Jackson manhandles Michigan St., Lucas still hurting, Memphis youth
NEW YORK --
The surprise was that he did it against Michigan State, a team whose identity under coach Tom Izzo has always been blue-collar. The Spartans were embarrassingly soft on Tuesday. They gave up 42 points in the paint (and scored just 24). Their starting front line of Delvon Roe, Austin Thornton and Garrick Sherman combined for five (five!) rebounds in 42 minutes, and backup bigs Adreian Payne and Derrick Nix combined for one rebound in 17 minutes. "[Jackson] manhandled us," said Spartans point forward Draymond Green, the only post player who put up some semblance of a fight, grabbing 11 rebounds of his own. Green said his team played like "girls."
"We haven't played tough as a team, and that's killing us," he said. "That's what our identity used to be, but that's not it anymore, and that's what won us games."
Izzo's assessment was actually harsher; he called it "gut-check time," and one of the most "disappointing" performances his team has ever had at MSU. He walked out of press conference inviting reporters to rip his team -- but not before he said, "It's been a long time since we've been totally manhandled like this. We're a pretty-boy team right now. We're not a smashmouth team."
Lucas finished with six turnovers and just eight points. Five of his nine shots were threes. He earned just one trip to the free-throw line, and had a lone driving highlight, pulling off a nice misdirection-step move around Fab Melo with 5:16 left in the first half.
"[The Achilles] is starting to get better, but it's going to take some time," Lucas said. "The doctors told me that when the Big Ten season starts, I should be feeling pretty good. But as far as my speed, and me trying to explode to the basket, it's still not there yet."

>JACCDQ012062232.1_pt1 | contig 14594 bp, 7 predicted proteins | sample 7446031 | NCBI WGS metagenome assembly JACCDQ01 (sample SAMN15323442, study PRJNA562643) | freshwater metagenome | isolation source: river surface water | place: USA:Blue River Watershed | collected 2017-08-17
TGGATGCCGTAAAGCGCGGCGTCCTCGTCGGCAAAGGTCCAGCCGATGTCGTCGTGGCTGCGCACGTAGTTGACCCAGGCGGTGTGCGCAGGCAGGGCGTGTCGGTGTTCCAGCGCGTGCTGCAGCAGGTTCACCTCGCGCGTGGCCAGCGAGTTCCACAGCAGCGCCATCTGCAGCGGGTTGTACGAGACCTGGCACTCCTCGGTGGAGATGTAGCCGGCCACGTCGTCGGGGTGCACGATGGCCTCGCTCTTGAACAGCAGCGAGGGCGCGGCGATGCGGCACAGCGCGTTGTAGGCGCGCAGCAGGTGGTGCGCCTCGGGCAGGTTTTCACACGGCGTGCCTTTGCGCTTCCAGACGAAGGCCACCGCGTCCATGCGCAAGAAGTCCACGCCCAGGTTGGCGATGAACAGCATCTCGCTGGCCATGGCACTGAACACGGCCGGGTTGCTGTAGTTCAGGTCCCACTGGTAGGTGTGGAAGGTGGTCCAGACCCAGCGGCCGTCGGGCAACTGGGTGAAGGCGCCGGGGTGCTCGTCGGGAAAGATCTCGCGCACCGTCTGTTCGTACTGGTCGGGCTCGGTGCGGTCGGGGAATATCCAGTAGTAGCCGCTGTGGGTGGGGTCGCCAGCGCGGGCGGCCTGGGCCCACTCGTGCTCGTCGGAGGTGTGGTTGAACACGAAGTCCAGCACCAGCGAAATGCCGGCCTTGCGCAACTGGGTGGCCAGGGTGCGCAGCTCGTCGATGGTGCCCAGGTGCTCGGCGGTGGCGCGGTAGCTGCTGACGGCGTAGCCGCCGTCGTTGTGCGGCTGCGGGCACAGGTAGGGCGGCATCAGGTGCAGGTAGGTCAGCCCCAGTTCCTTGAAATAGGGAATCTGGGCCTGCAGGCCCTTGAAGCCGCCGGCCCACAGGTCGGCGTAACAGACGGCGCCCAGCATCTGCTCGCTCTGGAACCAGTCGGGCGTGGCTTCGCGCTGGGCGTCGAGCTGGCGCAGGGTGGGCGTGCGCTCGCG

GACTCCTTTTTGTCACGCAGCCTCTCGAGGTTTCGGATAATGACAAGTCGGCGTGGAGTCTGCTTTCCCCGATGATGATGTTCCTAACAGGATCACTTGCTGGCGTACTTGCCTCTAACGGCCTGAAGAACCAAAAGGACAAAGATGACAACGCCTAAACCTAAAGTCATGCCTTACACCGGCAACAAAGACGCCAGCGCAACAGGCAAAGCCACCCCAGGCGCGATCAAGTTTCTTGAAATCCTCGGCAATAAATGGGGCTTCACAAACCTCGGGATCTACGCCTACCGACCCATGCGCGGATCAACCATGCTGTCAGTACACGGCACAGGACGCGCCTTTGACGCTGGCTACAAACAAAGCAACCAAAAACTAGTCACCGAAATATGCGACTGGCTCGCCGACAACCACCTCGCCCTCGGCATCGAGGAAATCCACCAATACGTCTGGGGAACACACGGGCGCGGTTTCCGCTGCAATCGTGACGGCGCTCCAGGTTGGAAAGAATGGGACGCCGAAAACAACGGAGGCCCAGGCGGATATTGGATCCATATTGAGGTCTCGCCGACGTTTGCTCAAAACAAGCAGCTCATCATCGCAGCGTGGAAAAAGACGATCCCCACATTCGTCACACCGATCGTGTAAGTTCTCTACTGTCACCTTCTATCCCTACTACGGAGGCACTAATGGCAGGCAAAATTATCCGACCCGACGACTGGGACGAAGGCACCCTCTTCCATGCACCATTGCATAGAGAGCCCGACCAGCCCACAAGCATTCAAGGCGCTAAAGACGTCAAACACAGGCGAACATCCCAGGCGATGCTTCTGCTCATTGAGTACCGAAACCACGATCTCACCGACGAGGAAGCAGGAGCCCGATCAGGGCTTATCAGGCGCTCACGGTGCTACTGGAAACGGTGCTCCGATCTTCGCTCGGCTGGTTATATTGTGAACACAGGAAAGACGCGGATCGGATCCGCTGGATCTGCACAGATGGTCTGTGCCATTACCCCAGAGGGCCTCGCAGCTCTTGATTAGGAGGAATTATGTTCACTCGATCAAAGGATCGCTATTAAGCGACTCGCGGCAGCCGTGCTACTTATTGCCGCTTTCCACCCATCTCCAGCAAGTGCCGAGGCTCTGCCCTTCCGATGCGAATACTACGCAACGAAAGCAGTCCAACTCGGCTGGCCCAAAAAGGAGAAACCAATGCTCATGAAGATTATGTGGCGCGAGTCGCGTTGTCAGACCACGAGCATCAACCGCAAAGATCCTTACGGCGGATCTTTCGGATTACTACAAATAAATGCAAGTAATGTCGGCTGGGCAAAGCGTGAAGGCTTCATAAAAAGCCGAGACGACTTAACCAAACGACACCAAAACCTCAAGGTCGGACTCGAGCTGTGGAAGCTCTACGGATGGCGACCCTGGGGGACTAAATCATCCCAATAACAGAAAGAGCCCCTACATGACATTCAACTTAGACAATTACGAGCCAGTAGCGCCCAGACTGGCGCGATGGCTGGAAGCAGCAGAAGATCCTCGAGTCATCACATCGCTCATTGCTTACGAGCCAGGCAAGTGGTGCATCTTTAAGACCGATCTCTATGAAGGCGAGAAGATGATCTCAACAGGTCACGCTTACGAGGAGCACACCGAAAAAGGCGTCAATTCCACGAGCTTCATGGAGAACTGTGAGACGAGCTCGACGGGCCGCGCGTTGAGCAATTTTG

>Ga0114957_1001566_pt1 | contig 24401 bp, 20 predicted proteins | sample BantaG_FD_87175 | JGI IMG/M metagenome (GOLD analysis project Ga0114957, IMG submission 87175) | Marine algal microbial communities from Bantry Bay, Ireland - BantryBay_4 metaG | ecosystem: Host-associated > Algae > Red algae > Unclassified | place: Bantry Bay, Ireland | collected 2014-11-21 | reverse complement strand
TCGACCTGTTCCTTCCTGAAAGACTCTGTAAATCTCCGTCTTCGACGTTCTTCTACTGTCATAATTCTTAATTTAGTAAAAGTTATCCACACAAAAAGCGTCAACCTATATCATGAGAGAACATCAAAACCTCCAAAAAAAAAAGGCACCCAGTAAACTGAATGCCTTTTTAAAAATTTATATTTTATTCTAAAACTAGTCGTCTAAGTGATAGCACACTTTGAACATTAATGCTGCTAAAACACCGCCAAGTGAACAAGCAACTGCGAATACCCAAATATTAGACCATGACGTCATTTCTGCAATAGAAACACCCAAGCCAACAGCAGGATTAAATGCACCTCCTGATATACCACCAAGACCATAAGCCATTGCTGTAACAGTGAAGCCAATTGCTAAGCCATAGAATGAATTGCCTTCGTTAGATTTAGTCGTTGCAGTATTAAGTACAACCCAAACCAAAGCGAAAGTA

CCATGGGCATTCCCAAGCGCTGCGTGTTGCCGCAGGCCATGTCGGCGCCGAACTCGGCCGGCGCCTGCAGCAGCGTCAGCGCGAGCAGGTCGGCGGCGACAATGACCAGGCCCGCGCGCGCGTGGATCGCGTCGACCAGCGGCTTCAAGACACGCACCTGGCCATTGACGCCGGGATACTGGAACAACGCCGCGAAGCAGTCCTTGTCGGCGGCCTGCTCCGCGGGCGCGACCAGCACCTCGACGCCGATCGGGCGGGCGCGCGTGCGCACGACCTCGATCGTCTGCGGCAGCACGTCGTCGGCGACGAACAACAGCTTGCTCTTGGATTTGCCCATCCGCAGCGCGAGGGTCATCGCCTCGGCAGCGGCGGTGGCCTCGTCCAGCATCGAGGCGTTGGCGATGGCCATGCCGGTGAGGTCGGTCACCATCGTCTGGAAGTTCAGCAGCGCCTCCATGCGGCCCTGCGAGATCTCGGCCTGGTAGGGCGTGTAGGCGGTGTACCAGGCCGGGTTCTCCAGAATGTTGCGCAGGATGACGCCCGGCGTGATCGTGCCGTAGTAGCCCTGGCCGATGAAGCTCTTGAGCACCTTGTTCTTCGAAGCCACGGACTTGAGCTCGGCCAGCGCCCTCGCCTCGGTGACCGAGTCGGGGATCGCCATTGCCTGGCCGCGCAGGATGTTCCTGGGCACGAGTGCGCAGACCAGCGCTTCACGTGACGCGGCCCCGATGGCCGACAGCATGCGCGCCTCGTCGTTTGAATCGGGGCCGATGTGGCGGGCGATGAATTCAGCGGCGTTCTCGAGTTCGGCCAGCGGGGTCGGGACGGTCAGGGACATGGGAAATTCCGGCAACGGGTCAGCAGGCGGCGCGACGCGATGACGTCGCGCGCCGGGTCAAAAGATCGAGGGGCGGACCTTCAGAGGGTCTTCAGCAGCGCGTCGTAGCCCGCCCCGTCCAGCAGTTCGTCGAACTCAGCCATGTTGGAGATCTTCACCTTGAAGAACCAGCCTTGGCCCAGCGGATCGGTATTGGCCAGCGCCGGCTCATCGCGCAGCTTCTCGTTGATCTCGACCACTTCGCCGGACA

Izzo took the blame for his senior star's struggles, saying, "You can't not practice and be good, and that's what I'm asking Kalin to do. It's not his fault."
Things have been different in '10-11. In Tuesday's win against Memphis -- the first team that's pressured 8-0 KU all season -- Taylor kept the Jayhawks from losing their cool. While he did commit four turnovers (and the team had 22), he was the strongest guard on the floor, didn't force much on offense, and played at a steady pace. He was 4-for-8 from the field (and 5-for-8 from the free-throw line) for 13 points. He's shooting 58.3 percent from the field on the season, nearly a 15 percent jump from '09-10. On Dec. 18, KU will add to its starting lineup super-frosh Josh Selby, an amazingly talented offensive player who's bound to be even more careless with the ball than Taylor is. It'll be Taylor's job to make sure the offense doesn't get
"I've got quick twitches, you know? Once the ball goes up, I just find out where it's coming off. Most of the time, I don't even block out. Because I've got a knack for just going and getting it. Most of the time I just outsmart them -- go around them, fight around them, things like that."
So there you have it: It's not the fundamentals, it's the quick twitches.
Yet when I finished talking with freshman point guard Joe Jackson, who was slumped in his locker-room chair, sulking after a one-point, two-assist, four-turnover game, I overheard Dorsey counseling the rookie. "Man, don't even think about holding your head down after that," Dorsey said, and then began to try to build back some of Jackson's lost confidence.
The Memphis-born phenom just had his worst game as a collegian, looking at times tentative, at times flustered, and nothing like the kid who'd helped lead them to a 7-0 record heading into New York. I asked him what coach Josh Pastner said to him afterwards. "Nothing," Jackson said. "He's probably pissed off at me. But there's a lot I have to learn. ... I need to come prepared to play, because I didn't even play to one eighth of my ability."
Dorsey said he compared this Memphis team to the one he joined in 2004-05, which had Darius Washington at point guard. "We were just really young then, and we had to start spending a lot of time with each other, holding each other accountable, before we got good," Dorsey said. "Once these guys do that, then they have a chance to be
(That '04-05 team, incidentally, went to the NIT. The Tigers struggled in New York, but there's little chance this team will be gunning to get back to the Garden -- for the NIT Final Four. They'll make the NCAAs, and Jackson and fellow star Will Barton's maturity levels will determine whether they flame out in the first weekend ... or reach their ceiling of the Sweet 16.)